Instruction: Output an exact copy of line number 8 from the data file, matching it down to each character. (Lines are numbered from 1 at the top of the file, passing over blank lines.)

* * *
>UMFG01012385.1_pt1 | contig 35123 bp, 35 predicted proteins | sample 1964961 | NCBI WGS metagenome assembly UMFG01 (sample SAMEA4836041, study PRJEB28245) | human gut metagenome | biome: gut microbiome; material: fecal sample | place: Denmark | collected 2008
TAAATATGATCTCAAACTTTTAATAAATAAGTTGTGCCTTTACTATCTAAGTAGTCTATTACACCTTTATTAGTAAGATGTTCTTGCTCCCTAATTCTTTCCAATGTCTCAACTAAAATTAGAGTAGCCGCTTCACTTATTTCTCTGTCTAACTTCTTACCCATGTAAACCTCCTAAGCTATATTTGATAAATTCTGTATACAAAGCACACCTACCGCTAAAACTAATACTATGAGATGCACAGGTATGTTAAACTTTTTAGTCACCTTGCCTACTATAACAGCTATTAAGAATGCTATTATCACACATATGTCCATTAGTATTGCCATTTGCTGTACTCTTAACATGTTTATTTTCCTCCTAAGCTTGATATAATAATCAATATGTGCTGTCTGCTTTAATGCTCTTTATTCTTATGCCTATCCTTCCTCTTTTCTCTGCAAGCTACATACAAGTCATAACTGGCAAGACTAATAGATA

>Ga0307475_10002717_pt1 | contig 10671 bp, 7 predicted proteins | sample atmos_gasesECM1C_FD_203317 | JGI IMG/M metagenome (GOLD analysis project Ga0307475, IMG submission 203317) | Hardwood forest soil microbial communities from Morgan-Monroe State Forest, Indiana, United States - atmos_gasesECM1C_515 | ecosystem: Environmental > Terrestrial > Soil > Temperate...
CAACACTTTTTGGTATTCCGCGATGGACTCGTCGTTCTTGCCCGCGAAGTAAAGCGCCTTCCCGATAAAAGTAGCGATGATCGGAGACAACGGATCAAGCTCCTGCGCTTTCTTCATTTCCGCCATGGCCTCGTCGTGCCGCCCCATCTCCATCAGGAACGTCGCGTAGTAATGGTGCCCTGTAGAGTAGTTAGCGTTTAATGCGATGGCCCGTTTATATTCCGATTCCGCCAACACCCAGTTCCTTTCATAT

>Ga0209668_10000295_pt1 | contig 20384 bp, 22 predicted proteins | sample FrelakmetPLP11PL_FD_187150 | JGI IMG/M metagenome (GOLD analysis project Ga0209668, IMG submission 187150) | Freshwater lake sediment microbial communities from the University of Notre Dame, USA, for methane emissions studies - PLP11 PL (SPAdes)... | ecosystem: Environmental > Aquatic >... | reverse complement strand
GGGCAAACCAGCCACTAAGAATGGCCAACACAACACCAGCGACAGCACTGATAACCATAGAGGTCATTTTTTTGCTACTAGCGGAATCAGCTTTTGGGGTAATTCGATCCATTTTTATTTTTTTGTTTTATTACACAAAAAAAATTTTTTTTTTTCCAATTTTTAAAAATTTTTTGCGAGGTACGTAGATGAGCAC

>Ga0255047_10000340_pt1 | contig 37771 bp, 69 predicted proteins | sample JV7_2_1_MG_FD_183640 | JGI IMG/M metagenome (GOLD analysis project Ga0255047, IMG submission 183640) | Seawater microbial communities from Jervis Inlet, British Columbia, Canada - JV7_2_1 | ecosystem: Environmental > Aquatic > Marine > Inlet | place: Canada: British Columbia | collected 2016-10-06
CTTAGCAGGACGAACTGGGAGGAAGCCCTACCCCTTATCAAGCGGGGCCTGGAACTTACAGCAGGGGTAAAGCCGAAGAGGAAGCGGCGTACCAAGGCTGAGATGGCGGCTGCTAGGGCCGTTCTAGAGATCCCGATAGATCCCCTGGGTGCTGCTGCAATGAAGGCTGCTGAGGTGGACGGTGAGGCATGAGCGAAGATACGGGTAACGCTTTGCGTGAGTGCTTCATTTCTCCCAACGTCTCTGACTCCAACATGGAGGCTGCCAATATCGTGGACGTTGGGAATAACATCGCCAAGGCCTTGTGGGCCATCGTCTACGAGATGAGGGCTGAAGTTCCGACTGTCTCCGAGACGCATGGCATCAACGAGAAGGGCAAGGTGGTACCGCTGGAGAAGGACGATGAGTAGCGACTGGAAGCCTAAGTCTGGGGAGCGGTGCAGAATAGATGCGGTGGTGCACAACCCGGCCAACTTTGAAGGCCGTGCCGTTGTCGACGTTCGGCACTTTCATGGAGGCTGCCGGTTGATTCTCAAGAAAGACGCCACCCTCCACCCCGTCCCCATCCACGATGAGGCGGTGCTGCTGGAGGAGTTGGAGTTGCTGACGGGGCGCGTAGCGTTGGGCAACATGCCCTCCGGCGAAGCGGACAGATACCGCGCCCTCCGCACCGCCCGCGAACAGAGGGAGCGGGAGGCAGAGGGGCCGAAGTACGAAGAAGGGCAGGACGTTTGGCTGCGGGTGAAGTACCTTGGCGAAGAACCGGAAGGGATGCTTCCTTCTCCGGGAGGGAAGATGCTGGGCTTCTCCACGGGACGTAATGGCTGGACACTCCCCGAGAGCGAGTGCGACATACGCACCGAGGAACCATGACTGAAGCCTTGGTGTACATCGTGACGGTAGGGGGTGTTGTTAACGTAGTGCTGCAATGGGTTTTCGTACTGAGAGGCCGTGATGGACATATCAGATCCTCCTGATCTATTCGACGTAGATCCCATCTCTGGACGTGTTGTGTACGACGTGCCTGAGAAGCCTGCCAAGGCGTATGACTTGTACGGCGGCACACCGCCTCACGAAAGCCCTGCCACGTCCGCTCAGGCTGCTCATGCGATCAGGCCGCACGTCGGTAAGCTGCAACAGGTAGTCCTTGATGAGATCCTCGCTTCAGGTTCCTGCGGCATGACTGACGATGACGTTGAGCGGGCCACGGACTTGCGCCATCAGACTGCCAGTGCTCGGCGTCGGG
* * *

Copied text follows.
CTTAGCAGGACGAACTGGGAGGAAGCCCTACCCCTTATCAAGCGGGGCCTGGAACTTACAGCAGGGGTAAAGCCGAAGAGGAAGCGGCGTACCAAGGCTGAGATGGCGGCTGCTAGGGCCGTTCTAGAGATCCCGATAGATCCCCTGGGTGCTGCTGCAATGAAGGCTGCTGAGGTGGACGGTGAGGCATGAGCGAAGATACGGGTAACGCTTTGCGTGAGTGCTTCATTTCTCCCAACGTCTCTGACTCCAACATGGAGGCTGCCAATATCGTGGACGTTGGGAATAACATCGCCAAGGCCTTGTGGGCCATCGTCTACGAGATGAGGGCTGAAGTTCCGACTGTCTCCGAGACGCATGGCATCAACGAGAAGGGCAAGGTGGTACCGCTGGAGAAGGACGATGAGTAGCGACTGGAAGCCTAAGTCTGGGGAGCGGTGCAGAATAGATGCGGTGGTGCACAACCCGGCCAACTTTGAAGGCCGTGCCGTTGTCGACGTTCGGCACTTTCATGGAGGCTGCCGGTTGATTCTCAAGAAAGACGCCACCCTCCACCCCGTCCCCATCCACGATGAGGCGGTGCTGCTGGAGGAGTTGGAGTTGCTGACGGGGCGCGTAGCGTTGGGCAACATGCCCTCCGGCGAAGCGGACAGATACCGCGCCCTCCGCACCGCCCGCGAACAGAGGGAGCGGGAGGCAGAGGGGCCGAAGTACGAAGAAGGGCAGGACGTTTGGCTGCGGGTGAAGTACCTTGGCGAAGAACCGGAAGGGATGCTTCCTTCTCCGGGAGGGAAGATGCTGGGCTTCTCCACGGGACGTAATGGCTGGACACTCCCCGAGAGCGAGTGCGACATACGCACCGAGGAACCATGACTGAAGCCTTGGTGTACATCGTGACGGTAGGGGGTGTTGTTAACGTAGTGCTGCAATGGGTTTTCGTACTGAGAGGCCGTGATGGACATATCAGATCCTCCTGATCTATTCGACGTAGATCCCATCTCTGGACGTGTTGTGTACGACGTGCCTGAGAAGCCTGCCAAGGCGTATGACTTGTACGGCGGCACACCGCCTCACGAAAGCCCTGCCACGTCCGCTCAGGCTGCTCATGCGATCAGGCCGCACGTCGGTAAGCTGCAACAGGTAGTCCTTGATGAGATCCTCGCTTCAGGTTCCTGCGGCATGACTGACGATGACGTTGAGCGGGCCACGGACTTGCGCCATCAGACTGCCAGTGCTCGGCGTCGGG